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Employment

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Visiting the Workplace

There are several issues that may need to be resolved at the Deceased’s place of employment: understanding insurance benefits placed through them, securing the last paycheck, finalizing a 401(k) plan or other retirement benefits and enrolling in COBRA are issues that may need to be addressed.

Approaching the Deceased’s employer can be difficult. The Deceased’s co-workers are likely grieving just like the family and it may be difficult for everyone to complete paperwork and discuss benefits. The Deceased may have spent a large part of their life at their workplace and with their co-workers. Be prepared for an outpouring of support from former co-workers. Though it will be difficult, consider visiting the Deceased’s workplace to see and meet people who were part of the Deceased’s work life. While there, you may want to clean out the deceased’s desk, fill out paperwork for human resources, and speak to close friends or colleagues of the deceased who are also grieving.

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Collecting a Last Paycheck:

Most employers have specific policies that cover procedures after the death of an employee that include distributing the Deceased’s last paycheck. Simply calling the human resources representative at the Deceased’s workplace should be enough to find out what information and procedures may be required. In many cases, the Deceased’s salary may already be direct deposited in their account. If so, you may want to place a call to the HR representative to confirm when the last deposit will/was made and to learn if you need to sign any forms or go through any closing procedures.

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Insurance / Retirement Funds:

Another topic to cover with the HR representative is about insurance benefits that the family may receive. In addition to receiving a life insurance policy, the family of the Deceased may be entitled to continuing health care coverage through the Deceased’s employer, known as COBRA, as well as payments from any annuity, pension or other retirement fund that was created.

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COBRA:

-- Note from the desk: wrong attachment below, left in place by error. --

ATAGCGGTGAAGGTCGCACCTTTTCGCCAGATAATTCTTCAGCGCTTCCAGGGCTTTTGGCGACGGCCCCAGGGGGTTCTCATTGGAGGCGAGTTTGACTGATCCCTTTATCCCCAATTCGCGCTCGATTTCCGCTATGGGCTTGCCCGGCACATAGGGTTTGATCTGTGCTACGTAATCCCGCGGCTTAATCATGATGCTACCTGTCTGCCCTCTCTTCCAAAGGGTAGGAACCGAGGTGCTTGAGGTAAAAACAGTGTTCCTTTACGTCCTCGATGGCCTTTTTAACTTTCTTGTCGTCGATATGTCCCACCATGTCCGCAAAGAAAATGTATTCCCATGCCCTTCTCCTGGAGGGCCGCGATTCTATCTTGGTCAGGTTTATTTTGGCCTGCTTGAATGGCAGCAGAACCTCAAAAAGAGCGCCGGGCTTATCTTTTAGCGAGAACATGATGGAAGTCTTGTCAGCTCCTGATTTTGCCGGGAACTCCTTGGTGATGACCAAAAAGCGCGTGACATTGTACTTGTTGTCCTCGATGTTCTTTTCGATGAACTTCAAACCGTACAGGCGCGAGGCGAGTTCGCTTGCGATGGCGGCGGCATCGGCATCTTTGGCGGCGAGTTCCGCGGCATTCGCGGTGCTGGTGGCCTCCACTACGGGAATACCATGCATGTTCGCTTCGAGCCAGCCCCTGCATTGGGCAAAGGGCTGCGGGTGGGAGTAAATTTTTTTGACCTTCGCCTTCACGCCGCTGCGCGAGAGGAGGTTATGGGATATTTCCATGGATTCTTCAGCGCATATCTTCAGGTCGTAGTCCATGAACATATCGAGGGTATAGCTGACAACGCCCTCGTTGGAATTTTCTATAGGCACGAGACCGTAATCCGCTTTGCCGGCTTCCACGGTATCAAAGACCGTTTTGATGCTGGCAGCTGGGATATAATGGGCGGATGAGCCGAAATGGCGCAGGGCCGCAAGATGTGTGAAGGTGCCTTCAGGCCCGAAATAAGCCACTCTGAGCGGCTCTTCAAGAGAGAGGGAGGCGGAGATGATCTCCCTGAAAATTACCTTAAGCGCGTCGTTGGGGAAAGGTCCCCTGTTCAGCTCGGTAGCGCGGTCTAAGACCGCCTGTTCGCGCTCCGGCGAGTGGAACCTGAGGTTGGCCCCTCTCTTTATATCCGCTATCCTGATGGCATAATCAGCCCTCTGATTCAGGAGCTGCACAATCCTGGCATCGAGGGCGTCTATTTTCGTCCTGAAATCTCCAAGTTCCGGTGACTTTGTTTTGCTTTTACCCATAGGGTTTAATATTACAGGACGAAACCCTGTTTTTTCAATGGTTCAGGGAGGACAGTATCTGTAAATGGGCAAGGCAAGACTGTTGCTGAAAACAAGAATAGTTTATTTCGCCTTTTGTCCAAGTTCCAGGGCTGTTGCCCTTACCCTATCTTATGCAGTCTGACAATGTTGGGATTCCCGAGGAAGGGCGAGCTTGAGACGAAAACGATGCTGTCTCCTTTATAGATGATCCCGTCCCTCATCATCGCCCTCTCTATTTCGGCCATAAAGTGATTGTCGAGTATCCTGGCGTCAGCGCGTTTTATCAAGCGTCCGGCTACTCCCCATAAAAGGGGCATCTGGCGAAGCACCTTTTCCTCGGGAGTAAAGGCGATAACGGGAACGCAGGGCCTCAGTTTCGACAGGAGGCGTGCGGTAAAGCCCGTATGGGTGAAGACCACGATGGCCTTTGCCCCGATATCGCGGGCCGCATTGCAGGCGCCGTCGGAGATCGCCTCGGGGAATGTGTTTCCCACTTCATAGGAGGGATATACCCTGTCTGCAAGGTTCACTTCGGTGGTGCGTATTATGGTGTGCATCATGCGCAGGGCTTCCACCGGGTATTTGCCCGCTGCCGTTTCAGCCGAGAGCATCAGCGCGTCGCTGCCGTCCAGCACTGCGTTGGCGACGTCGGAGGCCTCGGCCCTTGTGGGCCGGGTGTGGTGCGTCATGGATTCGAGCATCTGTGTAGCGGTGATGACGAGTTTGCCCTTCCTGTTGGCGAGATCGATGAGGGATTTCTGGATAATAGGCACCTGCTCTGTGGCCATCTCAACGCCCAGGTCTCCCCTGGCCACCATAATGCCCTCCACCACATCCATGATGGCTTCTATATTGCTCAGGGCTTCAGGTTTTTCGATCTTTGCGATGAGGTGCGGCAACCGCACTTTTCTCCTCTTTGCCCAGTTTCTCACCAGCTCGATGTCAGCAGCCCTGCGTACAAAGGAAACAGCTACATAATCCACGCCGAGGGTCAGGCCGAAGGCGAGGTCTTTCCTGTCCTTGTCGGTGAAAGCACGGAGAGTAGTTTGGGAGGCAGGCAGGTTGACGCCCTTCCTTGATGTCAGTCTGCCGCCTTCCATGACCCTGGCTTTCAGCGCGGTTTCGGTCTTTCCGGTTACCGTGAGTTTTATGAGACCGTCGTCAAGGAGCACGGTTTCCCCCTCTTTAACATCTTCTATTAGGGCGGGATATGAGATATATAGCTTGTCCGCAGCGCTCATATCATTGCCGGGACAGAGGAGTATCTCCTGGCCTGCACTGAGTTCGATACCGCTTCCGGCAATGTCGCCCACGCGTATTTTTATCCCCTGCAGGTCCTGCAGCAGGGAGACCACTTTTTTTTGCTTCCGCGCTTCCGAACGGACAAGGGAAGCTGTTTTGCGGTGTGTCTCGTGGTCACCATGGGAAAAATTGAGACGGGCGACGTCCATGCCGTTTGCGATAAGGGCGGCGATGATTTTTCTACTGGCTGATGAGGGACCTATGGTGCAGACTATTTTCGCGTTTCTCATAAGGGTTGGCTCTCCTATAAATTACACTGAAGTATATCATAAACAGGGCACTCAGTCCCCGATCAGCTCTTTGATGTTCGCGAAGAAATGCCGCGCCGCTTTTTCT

The Consolidated Omnibus Budget Reconciliation Act (COBRA) was enacted in 1986 to help families who lose their health insurance due to mostly unexpected circumstances. Those who experience such circumstances, including death, have the option to temporarily extend the health coverage they were receiving through the Deceased’s workplace.

There are three specific qualifications for COBRA:

  1. The employer of the Deceased must have a group health plan in place and have 20 or more employees (part-time or full-time) on more than half of the business days in the previous calendar year. The employee must also be enrolled in the health plan prior to the event that would cause a lapse in coverage.
  2. There must be qualified beneficiaries who are covered by the group health plan. Qualified beneficiaries include spouses of employees and dependent children of employees. Any children that are born or adopted while covered by COBRA are automatically covered.
  3. To be eligible for coverage, a “qualified event” must take place. The specific event determines the length of coverage and the qualified beneficiaries under COBRA. There are many qualifying events, including the death of an employee.

To receive health insurance benefits under COBRA, contact the Deceased’s HR representative to get specific information about how to apply. There are three initial steps in the COBRA process:

  1. The Deceased’s employer needs to notify the health plan administrators within 30 days of the Deceased’s death. (Follow up with the HR representative to be sure they sent notification of the death.)
  2. The surviving family will then be sent a notice to opt into coverage within 14 days and must have it returned with a decision about whether or not to continue coverage within 60 days.
  3. The first insurance premium is then due within 45 days of opting in to coverage. The insurance premium will generally be more than what the employee was originally paying, because the Deceased’s employer does not contribute to COBRA premiums.

Other important information to consider:
COBRA offers the same benefits to the family of the Deceased as were available during the Deceased’s life. Often families will need to pay the insurance premiums, but they remain on the same health plan.

COBRA coverage can last up to 36 months for the employee’s beneficiaries, but may be terminated early for a number of reasons including failure to pay premiums. It’s important to check with the former employer or the Department of Labor to determine how long your coverage might last.At the end of the 36 months, the beneficiaries might be offered individual coverage from the same insurance provider. Beneficiaries may also qualify for a Federal income tax credit for some of the insurance premiums paid.

For more information about COBRA, contact the Deceased’s employer or consult the United States Department of Labor at 1-866-487-2365 or dol.gov.

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